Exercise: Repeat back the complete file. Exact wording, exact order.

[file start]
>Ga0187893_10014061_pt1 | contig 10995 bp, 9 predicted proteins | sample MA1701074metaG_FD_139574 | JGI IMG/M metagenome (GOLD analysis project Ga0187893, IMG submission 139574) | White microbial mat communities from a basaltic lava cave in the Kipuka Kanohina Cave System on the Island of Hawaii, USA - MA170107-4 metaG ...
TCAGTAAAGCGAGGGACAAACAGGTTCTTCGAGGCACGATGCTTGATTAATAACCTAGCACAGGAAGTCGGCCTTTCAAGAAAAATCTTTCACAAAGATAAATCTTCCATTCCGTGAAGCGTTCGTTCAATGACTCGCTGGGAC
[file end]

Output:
>Ga0187893_10014061_pt1 | contig 10995 bp, 9 predicted proteins | sample MA1701074metaG_FD_139574 | JGI IMG/M metagenome (GOLD analysis project Ga0187893, IMG submission 139574) | White microbial mat communities from a basaltic lava cave in the Kipuka Kanohina Cave System on the Island of Hawaii, USA - MA170107-4 metaG ...
TCAGTAAAGCGAGGGACAAACAGGTTCTTCGAGGCACGATGCTTGATTAATAACCTAGCACAGGAAGTCGGCCTTTCAAGAAAAATCTTTCACAAAGATAAATCTTCCATTCCGTGAAGCGTTCGTTCAATGACTCGCTGGGAC